Rabobank Pork Quarterly: Promising Outlook for H2 of 2013

GLOBAL - The global pork sector has experienced a stable first quarter in 2013, with supply and demand more or less in balance, resulting in stable prices for the Rabobank five-nation finished hog price index.
calendar icon 12 April 2013
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This stabilisation, in combination with the slow downward pressure of feed prices and the adjustment of most sales contracts to the new price levels—and despite the relative lacklustre demand development—gave the industry momentum to regain part of the margins lost in the last couple of years. However, at the farmer level, the lower than expected hog prices limited the earlier upswing of margins where it was hoped for.

Albert Vernooij, Rabobank analyst, commented: “For Q2 2013, the already difficult market will be further hampered by the numerous import bans that startled the industry in Q1 2013. Without questioning the legitimacy of these trade distributions, these will further limit possible upside of the market, which can be characterised by the combination of lacklustre demand and rising supply. The only positive note is that herd expansion will be postponed or herds will even decline, which together with the forecast declining feed costs, will likely result in better margins at both the farmer and industry levels.”

“In the Northern Hemisphere particularly, both domestic and export pork demand is going to be the determining factor in the coming months,” Dr Vernooij added. “In the EU, consumers are increasingly feeling the impact of the economic crisis in their wallets, while the higher pork prices of the last year are increasingly reflected in retail prices. In the US, retail prices held up well in the face of the decline in hog and pork prices. In both regions, the length and intensity of the grilling season will be modifying for profitability, especially because the early Easter was rather disappointing for sales.”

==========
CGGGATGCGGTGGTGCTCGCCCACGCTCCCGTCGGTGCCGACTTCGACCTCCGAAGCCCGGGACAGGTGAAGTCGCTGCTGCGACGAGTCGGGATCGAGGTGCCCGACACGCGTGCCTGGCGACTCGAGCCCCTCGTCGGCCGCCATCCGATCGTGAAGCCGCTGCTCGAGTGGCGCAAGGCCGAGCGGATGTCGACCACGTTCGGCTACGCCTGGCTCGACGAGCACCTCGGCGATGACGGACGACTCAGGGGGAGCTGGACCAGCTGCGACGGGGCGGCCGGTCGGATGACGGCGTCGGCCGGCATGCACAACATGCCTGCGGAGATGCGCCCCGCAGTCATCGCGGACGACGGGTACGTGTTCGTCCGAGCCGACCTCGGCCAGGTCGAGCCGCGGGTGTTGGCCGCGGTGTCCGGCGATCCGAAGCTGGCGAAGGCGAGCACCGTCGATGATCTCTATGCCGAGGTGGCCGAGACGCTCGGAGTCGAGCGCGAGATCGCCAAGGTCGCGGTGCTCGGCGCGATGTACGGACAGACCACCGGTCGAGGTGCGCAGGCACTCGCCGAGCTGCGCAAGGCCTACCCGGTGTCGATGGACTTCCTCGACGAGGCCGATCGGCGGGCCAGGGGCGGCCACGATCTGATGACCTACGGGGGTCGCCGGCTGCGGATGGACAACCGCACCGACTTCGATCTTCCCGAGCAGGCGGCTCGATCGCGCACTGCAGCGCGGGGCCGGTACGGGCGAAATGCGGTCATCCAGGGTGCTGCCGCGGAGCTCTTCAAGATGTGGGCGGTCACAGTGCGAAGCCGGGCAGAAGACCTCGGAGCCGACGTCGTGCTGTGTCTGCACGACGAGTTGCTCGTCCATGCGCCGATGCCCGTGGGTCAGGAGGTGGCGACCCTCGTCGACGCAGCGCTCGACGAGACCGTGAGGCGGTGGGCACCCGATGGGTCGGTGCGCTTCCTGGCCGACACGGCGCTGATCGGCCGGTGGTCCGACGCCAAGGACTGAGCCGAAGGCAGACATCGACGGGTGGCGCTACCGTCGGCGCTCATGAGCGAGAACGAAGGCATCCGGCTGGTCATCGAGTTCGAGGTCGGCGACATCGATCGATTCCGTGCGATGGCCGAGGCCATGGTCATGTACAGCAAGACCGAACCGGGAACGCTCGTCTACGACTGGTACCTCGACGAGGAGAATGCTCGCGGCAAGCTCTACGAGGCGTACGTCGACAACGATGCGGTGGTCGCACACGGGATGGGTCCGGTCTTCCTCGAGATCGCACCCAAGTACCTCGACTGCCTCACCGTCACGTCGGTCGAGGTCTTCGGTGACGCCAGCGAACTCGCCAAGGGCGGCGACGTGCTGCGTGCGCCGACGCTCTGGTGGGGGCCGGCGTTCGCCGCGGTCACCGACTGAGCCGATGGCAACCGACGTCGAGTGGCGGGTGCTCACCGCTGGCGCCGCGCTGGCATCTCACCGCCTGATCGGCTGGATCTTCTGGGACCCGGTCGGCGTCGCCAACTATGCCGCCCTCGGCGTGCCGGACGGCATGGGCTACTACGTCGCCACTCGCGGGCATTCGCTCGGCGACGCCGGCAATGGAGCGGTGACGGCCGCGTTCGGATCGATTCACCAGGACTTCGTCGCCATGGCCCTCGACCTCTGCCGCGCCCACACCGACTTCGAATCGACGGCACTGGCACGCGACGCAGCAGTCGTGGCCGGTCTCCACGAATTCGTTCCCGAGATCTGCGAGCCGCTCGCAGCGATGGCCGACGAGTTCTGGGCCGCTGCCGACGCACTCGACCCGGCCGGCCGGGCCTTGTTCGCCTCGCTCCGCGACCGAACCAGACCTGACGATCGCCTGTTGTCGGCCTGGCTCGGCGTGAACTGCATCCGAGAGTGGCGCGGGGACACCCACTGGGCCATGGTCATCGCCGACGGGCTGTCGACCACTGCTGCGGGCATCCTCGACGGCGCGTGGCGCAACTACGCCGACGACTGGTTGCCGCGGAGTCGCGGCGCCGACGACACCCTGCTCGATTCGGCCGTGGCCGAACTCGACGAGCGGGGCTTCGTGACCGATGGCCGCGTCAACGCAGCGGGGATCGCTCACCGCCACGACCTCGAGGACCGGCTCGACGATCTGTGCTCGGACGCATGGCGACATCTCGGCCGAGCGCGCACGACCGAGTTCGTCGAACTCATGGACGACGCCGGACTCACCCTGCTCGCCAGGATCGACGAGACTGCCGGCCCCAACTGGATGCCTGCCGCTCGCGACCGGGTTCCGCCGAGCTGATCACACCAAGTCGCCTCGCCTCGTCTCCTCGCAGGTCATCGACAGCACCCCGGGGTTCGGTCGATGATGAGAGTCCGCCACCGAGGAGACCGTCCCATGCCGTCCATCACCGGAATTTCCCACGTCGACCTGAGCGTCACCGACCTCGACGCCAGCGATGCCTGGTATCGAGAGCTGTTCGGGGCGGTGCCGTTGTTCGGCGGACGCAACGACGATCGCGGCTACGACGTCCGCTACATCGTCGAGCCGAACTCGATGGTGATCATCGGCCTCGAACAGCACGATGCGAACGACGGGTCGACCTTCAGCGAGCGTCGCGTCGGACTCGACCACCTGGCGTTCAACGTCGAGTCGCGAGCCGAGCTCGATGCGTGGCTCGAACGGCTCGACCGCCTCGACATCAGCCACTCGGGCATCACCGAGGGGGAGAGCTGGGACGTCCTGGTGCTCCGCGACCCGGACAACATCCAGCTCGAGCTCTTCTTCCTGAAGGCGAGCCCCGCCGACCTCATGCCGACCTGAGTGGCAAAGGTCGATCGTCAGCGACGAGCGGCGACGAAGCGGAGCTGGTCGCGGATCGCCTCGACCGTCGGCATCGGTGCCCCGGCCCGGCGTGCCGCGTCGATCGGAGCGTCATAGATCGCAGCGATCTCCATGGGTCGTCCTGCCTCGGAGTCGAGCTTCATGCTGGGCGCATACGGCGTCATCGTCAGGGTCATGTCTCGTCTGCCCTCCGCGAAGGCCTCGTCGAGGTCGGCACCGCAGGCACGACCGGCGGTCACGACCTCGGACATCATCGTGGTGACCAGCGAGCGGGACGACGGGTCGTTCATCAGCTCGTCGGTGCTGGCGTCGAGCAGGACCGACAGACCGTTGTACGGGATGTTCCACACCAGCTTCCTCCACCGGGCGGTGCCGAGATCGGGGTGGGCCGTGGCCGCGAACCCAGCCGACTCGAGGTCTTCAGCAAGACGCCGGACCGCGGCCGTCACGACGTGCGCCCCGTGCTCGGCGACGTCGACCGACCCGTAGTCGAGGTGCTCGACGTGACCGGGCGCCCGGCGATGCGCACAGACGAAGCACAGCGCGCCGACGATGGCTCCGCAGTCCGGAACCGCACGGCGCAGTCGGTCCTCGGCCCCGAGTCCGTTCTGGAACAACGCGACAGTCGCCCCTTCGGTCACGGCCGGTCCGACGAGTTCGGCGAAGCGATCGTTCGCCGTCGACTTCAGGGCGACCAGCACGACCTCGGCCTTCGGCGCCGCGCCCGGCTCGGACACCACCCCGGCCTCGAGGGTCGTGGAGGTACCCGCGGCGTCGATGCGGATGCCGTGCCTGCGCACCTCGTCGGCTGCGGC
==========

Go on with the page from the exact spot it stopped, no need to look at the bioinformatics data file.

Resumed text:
China, the US and Russia saw pork prices drop due to increased availability which more than offset the slow developing demand. In China, production recovered more quickly than earlier forecast, while in the US the expected production decline did not commence as productivity continued its steady growth and exports slowed due to the strengthening of the US dollar. In Russia, new capacity and higher imports resulted in surging supply. Prices stabilised in the EU, pressured by the declining demand and exports, while in Brazil an unexpected increase was experienced in January, followed by a lower than normal seasonal decline.

With the growing importance of Chinese and Russian imports, combined with the growing export dependency in the US and EU, it appears the seasonal trends in the pork market in the Northern Hemisphere are reversing with strong export demand and high prices in the second half of the year and a difficult market in the first half. If this development continues, Rabobank believes the impact will be huge for the pork industry in the Northern Hemisphere. This will be apparent not only in the changing seasonal price development, but also in the carcass valuation, which differs between the Northern and Southern Hemisphere and between spring and autumn.

In line with this possible structural development, 2H 2013 offers better prospects, with forecast large production drops in the EU resulting from the implementation of the sow pen regulations in January and the expected seasonal growth in import demand in China.

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